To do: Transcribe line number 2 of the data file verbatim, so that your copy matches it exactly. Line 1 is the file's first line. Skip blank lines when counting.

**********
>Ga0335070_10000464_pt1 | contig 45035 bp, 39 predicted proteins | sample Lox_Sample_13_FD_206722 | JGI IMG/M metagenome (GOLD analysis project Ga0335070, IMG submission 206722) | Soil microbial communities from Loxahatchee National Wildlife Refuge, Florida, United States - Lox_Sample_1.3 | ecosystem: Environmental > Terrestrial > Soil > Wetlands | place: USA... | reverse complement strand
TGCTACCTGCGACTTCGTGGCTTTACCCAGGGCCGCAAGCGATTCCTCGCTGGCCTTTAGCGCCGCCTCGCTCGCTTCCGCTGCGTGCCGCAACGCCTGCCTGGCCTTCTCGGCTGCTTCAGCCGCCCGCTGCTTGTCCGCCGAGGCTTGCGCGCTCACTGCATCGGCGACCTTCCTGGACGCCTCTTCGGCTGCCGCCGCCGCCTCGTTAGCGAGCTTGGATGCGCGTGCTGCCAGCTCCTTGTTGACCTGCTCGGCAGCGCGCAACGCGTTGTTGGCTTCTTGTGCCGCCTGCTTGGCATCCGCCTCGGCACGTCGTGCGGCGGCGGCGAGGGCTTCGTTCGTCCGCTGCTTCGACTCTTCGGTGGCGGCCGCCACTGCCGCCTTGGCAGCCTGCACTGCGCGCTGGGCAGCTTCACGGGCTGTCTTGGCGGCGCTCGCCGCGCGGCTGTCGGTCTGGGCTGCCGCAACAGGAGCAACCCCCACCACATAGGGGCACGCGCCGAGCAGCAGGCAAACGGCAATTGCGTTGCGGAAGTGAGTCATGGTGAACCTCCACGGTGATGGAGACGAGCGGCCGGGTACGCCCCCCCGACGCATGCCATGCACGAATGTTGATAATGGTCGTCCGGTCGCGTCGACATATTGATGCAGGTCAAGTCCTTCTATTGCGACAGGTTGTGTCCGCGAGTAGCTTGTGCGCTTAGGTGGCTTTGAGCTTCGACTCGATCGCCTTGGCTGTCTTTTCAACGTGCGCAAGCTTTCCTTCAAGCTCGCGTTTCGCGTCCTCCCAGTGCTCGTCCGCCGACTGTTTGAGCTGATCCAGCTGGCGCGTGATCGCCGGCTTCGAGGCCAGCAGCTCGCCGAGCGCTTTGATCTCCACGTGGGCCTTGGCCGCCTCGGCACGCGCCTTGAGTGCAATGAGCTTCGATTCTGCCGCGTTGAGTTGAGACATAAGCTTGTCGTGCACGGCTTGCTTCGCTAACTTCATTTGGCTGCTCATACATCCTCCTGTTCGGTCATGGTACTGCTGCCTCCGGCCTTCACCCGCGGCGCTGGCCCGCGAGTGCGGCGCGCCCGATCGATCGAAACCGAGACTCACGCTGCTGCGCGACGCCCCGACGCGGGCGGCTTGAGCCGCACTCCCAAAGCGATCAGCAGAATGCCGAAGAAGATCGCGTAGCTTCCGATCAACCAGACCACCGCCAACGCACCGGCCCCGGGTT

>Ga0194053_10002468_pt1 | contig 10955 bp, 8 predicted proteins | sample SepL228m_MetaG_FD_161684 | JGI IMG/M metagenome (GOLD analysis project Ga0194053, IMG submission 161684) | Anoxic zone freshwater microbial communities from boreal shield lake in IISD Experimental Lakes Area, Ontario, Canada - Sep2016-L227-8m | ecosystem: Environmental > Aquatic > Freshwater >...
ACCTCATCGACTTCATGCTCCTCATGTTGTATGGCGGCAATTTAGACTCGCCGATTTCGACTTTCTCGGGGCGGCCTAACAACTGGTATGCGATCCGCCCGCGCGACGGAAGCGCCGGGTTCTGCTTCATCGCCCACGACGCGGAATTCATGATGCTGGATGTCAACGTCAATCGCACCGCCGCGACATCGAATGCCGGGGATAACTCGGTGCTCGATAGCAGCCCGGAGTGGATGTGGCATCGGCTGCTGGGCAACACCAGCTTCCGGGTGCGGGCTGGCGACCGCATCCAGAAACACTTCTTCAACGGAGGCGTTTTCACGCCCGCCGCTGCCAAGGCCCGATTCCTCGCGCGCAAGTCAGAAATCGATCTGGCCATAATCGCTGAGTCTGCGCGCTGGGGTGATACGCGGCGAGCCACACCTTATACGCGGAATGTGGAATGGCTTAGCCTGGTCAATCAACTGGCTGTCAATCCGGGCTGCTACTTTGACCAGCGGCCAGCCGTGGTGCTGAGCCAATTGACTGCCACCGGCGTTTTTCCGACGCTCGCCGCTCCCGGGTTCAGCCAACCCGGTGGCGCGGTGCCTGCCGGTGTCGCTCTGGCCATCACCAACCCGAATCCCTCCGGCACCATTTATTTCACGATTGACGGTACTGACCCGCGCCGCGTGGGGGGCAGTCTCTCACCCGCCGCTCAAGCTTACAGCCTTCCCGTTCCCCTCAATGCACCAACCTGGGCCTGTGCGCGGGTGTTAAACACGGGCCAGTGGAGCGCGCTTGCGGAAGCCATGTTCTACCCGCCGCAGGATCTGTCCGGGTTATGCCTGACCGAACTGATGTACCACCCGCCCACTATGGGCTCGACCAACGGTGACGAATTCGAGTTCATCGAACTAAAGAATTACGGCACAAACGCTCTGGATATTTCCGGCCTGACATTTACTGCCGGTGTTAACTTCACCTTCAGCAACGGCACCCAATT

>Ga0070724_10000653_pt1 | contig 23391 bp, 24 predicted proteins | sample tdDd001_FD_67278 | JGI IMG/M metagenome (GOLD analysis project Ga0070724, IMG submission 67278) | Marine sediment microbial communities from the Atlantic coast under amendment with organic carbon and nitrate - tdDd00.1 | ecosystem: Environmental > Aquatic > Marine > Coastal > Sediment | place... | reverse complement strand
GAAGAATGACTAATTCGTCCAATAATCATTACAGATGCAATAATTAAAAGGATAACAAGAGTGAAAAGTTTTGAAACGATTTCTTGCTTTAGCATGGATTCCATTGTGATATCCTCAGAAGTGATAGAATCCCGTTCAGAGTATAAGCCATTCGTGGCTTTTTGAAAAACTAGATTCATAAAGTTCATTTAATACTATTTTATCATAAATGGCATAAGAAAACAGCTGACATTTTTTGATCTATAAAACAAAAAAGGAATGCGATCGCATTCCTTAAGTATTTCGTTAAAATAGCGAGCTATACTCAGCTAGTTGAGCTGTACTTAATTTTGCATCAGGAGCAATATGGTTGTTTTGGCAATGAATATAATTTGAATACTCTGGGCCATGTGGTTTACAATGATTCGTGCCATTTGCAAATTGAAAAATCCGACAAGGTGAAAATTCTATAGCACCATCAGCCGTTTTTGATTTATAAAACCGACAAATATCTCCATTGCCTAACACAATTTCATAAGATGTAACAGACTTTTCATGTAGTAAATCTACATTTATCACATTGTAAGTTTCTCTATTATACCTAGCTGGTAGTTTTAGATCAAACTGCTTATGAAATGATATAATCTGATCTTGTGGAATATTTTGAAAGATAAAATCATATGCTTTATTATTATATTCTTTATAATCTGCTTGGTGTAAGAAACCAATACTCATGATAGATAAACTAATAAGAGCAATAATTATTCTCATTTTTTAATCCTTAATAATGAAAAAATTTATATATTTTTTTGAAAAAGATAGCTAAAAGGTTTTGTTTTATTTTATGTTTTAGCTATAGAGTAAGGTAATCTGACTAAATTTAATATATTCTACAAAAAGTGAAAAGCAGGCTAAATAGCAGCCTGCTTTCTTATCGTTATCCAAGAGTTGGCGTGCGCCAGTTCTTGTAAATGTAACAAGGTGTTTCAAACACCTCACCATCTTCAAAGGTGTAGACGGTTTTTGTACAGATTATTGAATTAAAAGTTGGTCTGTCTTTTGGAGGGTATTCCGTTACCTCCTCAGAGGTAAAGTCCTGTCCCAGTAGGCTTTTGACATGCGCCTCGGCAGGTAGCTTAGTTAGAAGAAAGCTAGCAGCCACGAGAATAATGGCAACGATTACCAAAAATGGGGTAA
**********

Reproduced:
TGCTACCTGCGACTTCGTGGCTTTACCCAGGGCCGCAAGCGATTCCTCGCTGGCCTTTAGCGCCGCCTCGCTCGCTTCCGCTGCGTGCCGCAACGCCTGCCTGGCCTTCTCGGCTGCTTCAGCCGCCCGCTGCTTGTCCGCCGAGGCTTGCGCGCTCACTGCATCGGCGACCTTCCTGGACGCCTCTTCGGCTGCCGCCGCCGCCTCGTTAGCGAGCTTGGATGCGCGTGCTGCCAGCTCCTTGTTGACCTGCTCGGCAGCGCGCAACGCGTTGTTGGCTTCTTGTGCCGCCTGCTTGGCATCCGCCTCGGCACGTCGTGCGGCGGCGGCGAGGGCTTCGTTCGTCCGCTGCTTCGACTCTTCGGTGGCGGCCGCCACTGCCGCCTTGGCAGCCTGCACTGCGCGCTGGGCAGCTTCACGGGCTGTCTTGGCGGCGCTCGCCGCGCGGCTGTCGGTCTGGGCTGCCGCAACAGGAGCAACCCCCACCACATAGGGGCACGCGCCGAGCAGCAGGCAAACGGCAATTGCGTTGCGGAAGTGAGTCATGGTGAACCTCCACGGTGATGGAGACGAGCGGCCGGGTACGCCCCCCCGACGCATGCCATGCACGAATGTTGATAATGGTCGTCCGGTCGCGTCGACATATTGATGCAGGTCAAGTCCTTCTATTGCGACAGGTTGTGTCCGCGAGTAGCTTGTGCGCTTAGGTGGCTTTGAGCTTCGACTCGATCGCCTTGGCTGTCTTTTCAACGTGCGCAAGCTTTCCTTCAAGCTCGCGTTTCGCGTCCTCCCAGTGCTCGTCCGCCGACTGTTTGAGCTGATCCAGCTGGCGCGTGATCGCCGGCTTCGAGGCCAGCAGCTCGCCGAGCGCTTTGATCTCCACGTGGGCCTTGGCCGCCTCGGCACGCGCCTTGAGTGCAATGAGCTTCGATTCTGCCGCGTTGAGTTGAGACATAAGCTTGTCGTGCACGGCTTGCTTCGCTAACTTCATTTGGCTGCTCATACATCCTCCTGTTCGGTCATGGTACTGCTGCCTCCGGCCTTCACCCGCGGCGCTGGCCCGCGAGTGCGGCGCGCCCGATCGATCGAAACCGAGACTCACGCTGCTGCGCGACGCCCCGACGCGGGCGGCTTGAGCCGCACTCCCAAAGCGATCAGCAGAATGCCGAAGAAGATCGCGTAGCTTCCGATCAACCAGACCACCGCCAACGCACCGGCCCCGGGTT